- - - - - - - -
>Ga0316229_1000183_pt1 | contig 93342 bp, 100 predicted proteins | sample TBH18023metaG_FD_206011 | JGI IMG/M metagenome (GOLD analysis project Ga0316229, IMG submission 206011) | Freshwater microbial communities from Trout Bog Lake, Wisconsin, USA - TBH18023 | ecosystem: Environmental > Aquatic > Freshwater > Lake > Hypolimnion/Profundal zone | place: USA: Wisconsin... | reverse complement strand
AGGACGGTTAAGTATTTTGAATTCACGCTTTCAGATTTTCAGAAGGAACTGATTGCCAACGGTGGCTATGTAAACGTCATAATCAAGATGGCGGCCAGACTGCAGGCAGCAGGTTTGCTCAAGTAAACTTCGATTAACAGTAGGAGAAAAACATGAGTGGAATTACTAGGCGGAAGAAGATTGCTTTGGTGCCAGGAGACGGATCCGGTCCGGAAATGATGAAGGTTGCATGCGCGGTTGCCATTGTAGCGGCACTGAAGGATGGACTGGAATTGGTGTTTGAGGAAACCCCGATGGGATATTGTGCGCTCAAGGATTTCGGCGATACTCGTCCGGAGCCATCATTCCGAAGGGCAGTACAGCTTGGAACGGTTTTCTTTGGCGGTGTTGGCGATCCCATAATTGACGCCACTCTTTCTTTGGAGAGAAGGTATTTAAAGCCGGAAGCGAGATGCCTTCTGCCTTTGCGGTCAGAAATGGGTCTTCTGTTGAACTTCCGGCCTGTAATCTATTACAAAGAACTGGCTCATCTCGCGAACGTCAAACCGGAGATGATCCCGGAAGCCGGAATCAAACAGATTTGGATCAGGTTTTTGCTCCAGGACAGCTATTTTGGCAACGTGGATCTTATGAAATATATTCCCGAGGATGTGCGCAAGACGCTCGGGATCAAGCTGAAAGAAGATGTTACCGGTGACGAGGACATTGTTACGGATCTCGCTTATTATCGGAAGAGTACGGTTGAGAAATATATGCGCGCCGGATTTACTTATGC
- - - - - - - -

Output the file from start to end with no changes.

>Ga0316229_1000183_pt1 | contig 93342 bp, 100 predicted proteins | sample TBH18023metaG_FD_206011 | JGI IMG/M metagenome (GOLD analysis project Ga0316229, IMG submission 206011) | Freshwater microbial communities from Trout Bog Lake, Wisconsin, USA - TBH18023 | ecosystem: Environmental > Aquatic > Freshwater > Lake > Hypolimnion/Profundal zone | place: USA: Wisconsin... | reverse complement strand
AGGACGGTTAAGTATTTTGAATTCACGCTTTCAGATTTTCAGAAGGAACTGATTGCCAACGGTGGCTATGTAAACGTCATAATCAAGATGGCGGCCAGACTGCAGGCAGCAGGTTTGCTCAAGTAAACTTCGATTAACAGTAGGAGAAAAACATGAGTGGAATTACTAGGCGGAAGAAGATTGCTTTGGTGCCAGGAGACGGATCCGGTCCGGAAATGATGAAGGTTGCATGCGCGGTTGCCATTGTAGCGGCACTGAAGGATGGACTGGAATTGGTGTTTGAGGAAACCCCGATGGGATATTGTGCGCTCAAGGATTTCGGCGATACTCGTCCGGAGCCATCATTCCGAAGGGCAGTACAGCTTGGAACGGTTTTCTTTGGCGGTGTTGGCGATCCCATAATTGACGCCACTCTTTCTTTGGAGAGAAGGTATTTAAAGCCGGAAGCGAGATGCCTTCTGCCTTTGCGGTCAGAAATGGGTCTTCTGTTGAACTTCCGGCCTGTAATCTATTACAAAGAACTGGCTCATCTCGCGAACGTCAAACCGGAGATGATCCCGGAAGCCGGAATCAAACAGATTTGGATCAGGTTTTTGCTCCAGGACAGCTATTTTGGCAACGTGGATCTTATGAAATATATTCCCGAGGATGTGCGCAAGACGCTCGGGATCAAGCTGAAAGAAGATGTTACCGGTGACGAGGACATTGTTACGGATCTCGCTTATTATCGGAAGAGTACGGTTGAGAAATATATGCGCGCCGGATTTACTTATGC